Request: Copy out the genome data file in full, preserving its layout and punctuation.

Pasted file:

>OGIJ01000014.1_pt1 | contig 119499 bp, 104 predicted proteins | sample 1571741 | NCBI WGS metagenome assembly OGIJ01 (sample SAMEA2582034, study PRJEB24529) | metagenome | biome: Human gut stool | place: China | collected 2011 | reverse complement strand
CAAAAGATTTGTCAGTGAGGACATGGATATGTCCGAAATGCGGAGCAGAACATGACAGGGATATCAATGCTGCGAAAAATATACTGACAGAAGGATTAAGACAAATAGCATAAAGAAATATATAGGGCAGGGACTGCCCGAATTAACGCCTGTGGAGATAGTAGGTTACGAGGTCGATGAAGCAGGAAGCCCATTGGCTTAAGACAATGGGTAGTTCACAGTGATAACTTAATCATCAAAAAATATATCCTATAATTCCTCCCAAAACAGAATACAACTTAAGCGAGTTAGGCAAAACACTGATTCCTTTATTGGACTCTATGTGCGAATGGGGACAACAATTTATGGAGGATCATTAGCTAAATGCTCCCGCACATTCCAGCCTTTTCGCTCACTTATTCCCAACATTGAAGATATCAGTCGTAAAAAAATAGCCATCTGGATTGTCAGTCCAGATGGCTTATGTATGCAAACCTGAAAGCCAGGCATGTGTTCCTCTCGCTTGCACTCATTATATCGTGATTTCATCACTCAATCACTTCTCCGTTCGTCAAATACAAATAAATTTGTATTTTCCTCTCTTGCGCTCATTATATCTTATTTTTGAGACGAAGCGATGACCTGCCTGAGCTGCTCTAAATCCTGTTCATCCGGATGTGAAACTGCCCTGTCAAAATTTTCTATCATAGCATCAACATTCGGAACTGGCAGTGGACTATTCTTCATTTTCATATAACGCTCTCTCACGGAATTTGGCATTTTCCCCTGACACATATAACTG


>OGIJ01000014.1_pt1 | contig 119499 bp, 104 predicted proteins | sample 1571741 | NCBI WGS metagenome assembly OGIJ01 (sample SAMEA2582034, study PRJEB24529) | metagenome | biome: Human gut stool | place: China | collected 2011 | reverse complement strand
CAAAAGATTTGTCAGTGAGGACATGGATATGTCCGAAATGCGGAGCAGAACATGACAGGGATATCAATGCTGCGAAAAATATACTGACAGAAGGATTAAGACAAATAGCATAAAGAAATATATAGGGCAGGGACTGCCCGAATTAACGCCTGTGGAGATAGTAGGTTACGAGGTCGATGAAGCAGGAAGCCCATTGGCTTAAGACAATGGGTAGTTCACAGTGATAACTTAATCATCAAAAAATATATCCTATAATTCCTCCCAAAACAGAATACAACTTAAGCGAGTTAGGCAAAACACTGATTCCTTTATTGGACTCTATGTGCGAATGGGGACAACAATTTATGGAGGATCATTAGCTAAATGCTCCCGCACATTCCAGCCTTTTCGCTCACTTATTCCCAACATTGAAGATATCAGTCGTAAAAAAATAGCCATCTGGATTGTCAGTCCAGATGGCTTATGTATGCAAACCTGAAAGCCAGGCATGTGTTCCTCTCGCTTGCACTCATTATATCGTGATTTCATCACTCAATCACTTCTCCGTTCGTCAAATACAAATAAATTTGTATTTTCCTCTCTTGCGCTCATTATATCTTATTTTTGAGACGAAGCGATGACCTGCCTGAGCTGCTCTAAATCCTGTTCATCCGGATGTGAAACTGCCCTGTCAAAATTTTCTATCATAGCATCAACATTCGGAACTGGCAGTGGACTATTCTTCATTTTCATATAACGCTCTCTCACGGAATTTGGCATTTTCCCCTGACACATATAACTG